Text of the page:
So being pregnant is a health issue, to be avoided for good health? (I would say that using artificial contraceptions cause health issues – I could name a few I experienced during my Protestant, contraception-using days.) And a huge percent of Catholic women use birth control? I have a couple of questions and some comments concerning this alleged, huge percent of Catholic women using birth control.

1. What percentage of Catholic women who attend Mass weekly and who are married use artificial contraception?

2. What percentage of converts to the Catholic faith use artificial contraception?

The point of the first questions being that the devout Catholic wife, practicing her faith (weekly or daily Mass and observing other sacraments of the Church), daily, quality time in prayer, who knows, respects and follows the teachings of the Church, will not use artificial contraception.

The point of the second question is that converts have embraced the Catholic faith by choice, after receiving much teaching and doing much study, often converting at great personal sacrifice. Often they know much more about the Catholic faith than do cradle Catholics who were poorly catechized, especially if they came along from about 1960 on. Converts have a great love, loyalty and gratitude towards the Catholic Church and are often more scrupulous in trying always to adhere to the teachings and beliefs of the Church, including not using artificial contraception.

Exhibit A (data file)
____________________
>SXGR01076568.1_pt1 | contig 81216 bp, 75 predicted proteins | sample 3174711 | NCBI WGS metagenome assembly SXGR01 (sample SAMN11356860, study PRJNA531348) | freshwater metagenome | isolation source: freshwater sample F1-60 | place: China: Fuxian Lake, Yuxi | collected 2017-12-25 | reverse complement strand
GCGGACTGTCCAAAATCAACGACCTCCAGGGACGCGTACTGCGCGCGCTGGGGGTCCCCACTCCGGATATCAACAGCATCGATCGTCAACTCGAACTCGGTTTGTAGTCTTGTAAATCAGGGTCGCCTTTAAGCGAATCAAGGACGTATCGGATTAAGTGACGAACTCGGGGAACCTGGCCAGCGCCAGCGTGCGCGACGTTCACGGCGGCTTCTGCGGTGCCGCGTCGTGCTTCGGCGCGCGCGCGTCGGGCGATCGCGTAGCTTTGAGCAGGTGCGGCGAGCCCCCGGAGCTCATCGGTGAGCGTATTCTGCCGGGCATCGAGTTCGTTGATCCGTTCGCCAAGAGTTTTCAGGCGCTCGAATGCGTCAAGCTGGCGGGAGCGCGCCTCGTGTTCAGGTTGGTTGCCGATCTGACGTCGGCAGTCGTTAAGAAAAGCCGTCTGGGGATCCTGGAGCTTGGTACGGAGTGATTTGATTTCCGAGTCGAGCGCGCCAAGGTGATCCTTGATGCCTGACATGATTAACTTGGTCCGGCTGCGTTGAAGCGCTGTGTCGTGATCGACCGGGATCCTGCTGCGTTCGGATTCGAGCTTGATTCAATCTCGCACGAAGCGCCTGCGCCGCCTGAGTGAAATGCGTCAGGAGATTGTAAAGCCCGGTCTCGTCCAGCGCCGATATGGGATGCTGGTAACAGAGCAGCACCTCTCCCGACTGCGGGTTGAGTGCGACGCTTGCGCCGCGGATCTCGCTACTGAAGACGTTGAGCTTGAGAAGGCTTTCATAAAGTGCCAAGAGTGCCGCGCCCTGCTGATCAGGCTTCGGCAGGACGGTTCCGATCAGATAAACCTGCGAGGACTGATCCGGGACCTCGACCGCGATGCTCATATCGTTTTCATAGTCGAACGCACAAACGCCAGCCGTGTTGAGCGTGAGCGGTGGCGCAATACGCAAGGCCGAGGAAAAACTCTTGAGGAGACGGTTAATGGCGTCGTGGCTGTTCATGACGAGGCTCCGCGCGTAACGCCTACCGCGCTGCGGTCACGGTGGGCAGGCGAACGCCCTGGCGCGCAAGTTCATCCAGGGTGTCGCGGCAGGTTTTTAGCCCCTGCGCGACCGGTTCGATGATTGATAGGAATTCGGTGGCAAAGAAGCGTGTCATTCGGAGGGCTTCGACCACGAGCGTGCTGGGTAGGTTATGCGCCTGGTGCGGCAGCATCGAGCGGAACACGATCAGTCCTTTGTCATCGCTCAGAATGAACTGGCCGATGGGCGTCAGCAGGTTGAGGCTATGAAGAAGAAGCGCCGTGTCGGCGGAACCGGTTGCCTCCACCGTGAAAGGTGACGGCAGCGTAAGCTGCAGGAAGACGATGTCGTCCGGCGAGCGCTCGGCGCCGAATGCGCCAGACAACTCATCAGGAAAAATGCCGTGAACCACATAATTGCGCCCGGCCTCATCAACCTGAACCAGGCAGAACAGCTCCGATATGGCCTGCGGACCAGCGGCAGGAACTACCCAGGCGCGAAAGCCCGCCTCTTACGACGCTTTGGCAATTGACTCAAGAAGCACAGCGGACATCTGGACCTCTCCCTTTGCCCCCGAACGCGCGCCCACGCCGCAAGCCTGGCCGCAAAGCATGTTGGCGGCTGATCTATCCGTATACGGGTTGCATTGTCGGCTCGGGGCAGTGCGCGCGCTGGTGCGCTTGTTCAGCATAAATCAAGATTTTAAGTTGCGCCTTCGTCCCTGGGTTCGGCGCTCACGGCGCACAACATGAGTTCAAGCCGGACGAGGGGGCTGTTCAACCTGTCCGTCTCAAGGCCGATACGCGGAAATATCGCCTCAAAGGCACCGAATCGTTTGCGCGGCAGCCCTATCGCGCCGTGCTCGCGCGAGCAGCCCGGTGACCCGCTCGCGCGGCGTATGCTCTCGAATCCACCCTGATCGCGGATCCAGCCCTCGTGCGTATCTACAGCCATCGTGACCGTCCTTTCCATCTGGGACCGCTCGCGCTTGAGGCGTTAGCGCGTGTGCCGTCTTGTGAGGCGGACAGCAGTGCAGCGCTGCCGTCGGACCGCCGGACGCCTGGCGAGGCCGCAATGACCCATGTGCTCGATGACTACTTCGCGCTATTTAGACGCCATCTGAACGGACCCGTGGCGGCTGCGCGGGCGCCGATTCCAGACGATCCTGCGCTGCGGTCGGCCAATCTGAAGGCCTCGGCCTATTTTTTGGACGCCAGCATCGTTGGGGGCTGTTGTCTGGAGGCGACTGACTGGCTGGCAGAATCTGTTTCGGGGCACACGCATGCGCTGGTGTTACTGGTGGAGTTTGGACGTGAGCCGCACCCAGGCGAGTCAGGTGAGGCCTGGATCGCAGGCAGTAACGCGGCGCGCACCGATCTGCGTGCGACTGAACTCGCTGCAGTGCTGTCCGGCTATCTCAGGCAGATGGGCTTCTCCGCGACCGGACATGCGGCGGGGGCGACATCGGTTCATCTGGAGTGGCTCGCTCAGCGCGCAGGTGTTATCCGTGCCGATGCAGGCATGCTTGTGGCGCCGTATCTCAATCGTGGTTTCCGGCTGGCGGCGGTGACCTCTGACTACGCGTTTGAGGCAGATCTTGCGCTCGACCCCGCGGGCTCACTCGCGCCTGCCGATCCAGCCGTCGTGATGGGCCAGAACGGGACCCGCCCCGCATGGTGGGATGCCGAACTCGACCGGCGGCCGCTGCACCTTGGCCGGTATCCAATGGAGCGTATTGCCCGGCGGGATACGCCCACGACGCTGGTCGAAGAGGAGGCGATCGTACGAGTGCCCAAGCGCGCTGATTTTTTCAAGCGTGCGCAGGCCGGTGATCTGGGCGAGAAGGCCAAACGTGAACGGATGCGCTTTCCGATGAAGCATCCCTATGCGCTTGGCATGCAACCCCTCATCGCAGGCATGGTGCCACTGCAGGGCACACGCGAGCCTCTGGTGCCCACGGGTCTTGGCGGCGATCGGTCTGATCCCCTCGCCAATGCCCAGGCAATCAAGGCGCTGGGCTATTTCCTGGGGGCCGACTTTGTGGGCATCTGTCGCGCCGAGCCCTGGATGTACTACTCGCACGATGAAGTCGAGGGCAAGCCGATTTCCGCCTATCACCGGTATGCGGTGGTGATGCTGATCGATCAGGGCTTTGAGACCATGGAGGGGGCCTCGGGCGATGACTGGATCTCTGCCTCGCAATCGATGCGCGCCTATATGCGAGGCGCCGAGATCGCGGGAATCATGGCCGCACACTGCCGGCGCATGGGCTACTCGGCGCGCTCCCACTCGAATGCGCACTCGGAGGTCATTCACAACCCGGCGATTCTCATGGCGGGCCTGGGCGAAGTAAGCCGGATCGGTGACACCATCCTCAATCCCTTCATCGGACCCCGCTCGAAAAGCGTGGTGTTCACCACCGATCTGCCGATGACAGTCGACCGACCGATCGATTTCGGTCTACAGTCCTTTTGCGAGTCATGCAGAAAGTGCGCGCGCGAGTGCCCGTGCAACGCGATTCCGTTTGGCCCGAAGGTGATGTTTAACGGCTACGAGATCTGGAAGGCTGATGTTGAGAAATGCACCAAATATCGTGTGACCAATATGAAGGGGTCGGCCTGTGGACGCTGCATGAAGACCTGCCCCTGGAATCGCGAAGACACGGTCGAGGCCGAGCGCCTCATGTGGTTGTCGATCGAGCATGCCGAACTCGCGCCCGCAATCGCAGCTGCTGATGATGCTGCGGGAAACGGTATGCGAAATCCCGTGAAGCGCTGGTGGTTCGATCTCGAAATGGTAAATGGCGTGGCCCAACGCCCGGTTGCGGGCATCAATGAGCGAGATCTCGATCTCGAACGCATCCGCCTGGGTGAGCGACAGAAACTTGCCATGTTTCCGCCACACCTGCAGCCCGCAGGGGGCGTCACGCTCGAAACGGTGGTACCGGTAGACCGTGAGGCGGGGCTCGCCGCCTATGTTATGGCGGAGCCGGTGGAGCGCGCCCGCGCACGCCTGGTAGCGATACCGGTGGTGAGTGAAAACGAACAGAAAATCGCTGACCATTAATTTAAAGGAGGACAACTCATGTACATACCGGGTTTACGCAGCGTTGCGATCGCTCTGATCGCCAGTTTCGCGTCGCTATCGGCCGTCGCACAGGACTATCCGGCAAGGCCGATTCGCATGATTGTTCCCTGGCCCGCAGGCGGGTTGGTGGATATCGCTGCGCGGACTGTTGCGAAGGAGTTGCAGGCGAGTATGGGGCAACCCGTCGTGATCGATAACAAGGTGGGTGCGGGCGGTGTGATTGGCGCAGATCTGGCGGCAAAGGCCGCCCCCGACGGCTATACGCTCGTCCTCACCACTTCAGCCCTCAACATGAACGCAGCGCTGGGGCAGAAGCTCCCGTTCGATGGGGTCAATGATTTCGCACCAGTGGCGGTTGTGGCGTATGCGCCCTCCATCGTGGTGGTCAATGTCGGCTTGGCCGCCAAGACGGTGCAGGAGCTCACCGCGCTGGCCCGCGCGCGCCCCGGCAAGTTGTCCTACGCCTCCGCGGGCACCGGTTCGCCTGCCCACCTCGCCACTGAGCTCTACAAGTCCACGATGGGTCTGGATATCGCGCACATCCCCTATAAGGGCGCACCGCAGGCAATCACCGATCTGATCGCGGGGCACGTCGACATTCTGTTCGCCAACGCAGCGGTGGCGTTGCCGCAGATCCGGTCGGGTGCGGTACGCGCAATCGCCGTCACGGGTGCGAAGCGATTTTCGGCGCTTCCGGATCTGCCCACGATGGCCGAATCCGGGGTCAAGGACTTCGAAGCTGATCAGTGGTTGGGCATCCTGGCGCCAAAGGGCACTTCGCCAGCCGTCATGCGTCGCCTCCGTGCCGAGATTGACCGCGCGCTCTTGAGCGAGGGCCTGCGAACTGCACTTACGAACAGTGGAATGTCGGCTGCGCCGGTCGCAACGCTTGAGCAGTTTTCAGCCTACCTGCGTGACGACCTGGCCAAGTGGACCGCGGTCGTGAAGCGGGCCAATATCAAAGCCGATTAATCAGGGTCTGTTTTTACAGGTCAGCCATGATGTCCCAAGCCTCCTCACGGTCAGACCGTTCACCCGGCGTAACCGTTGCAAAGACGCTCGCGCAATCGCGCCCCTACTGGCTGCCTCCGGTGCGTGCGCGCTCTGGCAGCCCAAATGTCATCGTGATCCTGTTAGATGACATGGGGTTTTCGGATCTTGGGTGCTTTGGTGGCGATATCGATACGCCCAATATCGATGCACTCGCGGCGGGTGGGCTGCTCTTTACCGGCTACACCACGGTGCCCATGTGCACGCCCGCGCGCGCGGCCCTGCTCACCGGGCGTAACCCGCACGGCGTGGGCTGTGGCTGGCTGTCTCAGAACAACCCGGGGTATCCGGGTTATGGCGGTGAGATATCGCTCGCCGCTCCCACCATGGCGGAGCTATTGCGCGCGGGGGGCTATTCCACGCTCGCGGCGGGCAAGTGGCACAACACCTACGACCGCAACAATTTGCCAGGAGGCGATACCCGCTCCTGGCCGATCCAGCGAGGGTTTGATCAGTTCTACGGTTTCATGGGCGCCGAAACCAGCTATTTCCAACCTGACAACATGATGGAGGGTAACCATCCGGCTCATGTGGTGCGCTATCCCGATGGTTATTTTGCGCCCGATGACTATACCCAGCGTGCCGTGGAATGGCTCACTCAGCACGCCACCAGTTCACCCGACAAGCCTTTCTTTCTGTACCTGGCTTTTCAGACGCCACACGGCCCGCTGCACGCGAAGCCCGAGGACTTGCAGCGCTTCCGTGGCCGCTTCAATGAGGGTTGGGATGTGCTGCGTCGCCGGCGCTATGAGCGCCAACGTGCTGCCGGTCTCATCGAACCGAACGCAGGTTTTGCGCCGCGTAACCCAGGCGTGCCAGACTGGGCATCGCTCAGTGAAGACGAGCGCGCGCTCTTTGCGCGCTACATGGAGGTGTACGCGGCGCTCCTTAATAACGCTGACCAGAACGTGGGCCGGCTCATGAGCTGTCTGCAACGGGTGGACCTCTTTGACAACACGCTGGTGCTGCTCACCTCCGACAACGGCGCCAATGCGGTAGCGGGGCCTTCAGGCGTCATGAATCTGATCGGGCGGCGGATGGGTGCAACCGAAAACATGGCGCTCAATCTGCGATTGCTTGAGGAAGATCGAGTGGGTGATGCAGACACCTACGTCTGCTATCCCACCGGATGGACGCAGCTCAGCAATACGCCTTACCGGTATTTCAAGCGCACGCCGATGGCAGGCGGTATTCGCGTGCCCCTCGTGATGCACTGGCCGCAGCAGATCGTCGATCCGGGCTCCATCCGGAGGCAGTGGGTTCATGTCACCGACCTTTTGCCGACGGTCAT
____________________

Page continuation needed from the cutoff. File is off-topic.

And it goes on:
I suspect that a large percentage of Catholics using birth control are cradle Catholics, who are Catholic in name only and do not fit the descriptions under the last two paragraphs above.

As to that ridiculous statistic floating around that 98% of Catholic woman use birth control, start with this as far as debunking (there are many, many more on internet): http://www.lifenews.com/2012/02/13/figure-that-98-of-catholic-women-use-birth-control-debunked/

Here’s a bit of history on the use of artificial contraceptions:

“Few realize that up until 1930, all Protestant denominations agreed with the Catholic Church’s teaching condemning contraception as sinful. At its 1930 Lambeth Conference, the Anglican church, swayed by growing social pressure, announced that contraception would be allowed in some circumstances. Soon the Anglican church completely caved in, allowing contraception across the board. Since then, all other Protestant denominations have followed suit. Today, the Catholic Church alone proclaims the historic Christian position on contraception.” http://www.catholic.com/tracts/birth-control

In a related (yes, related) subject, here is a good booklet on abortion:
http://www.catholic.com/sites/default/files/straight_talk_about_abortion.pdf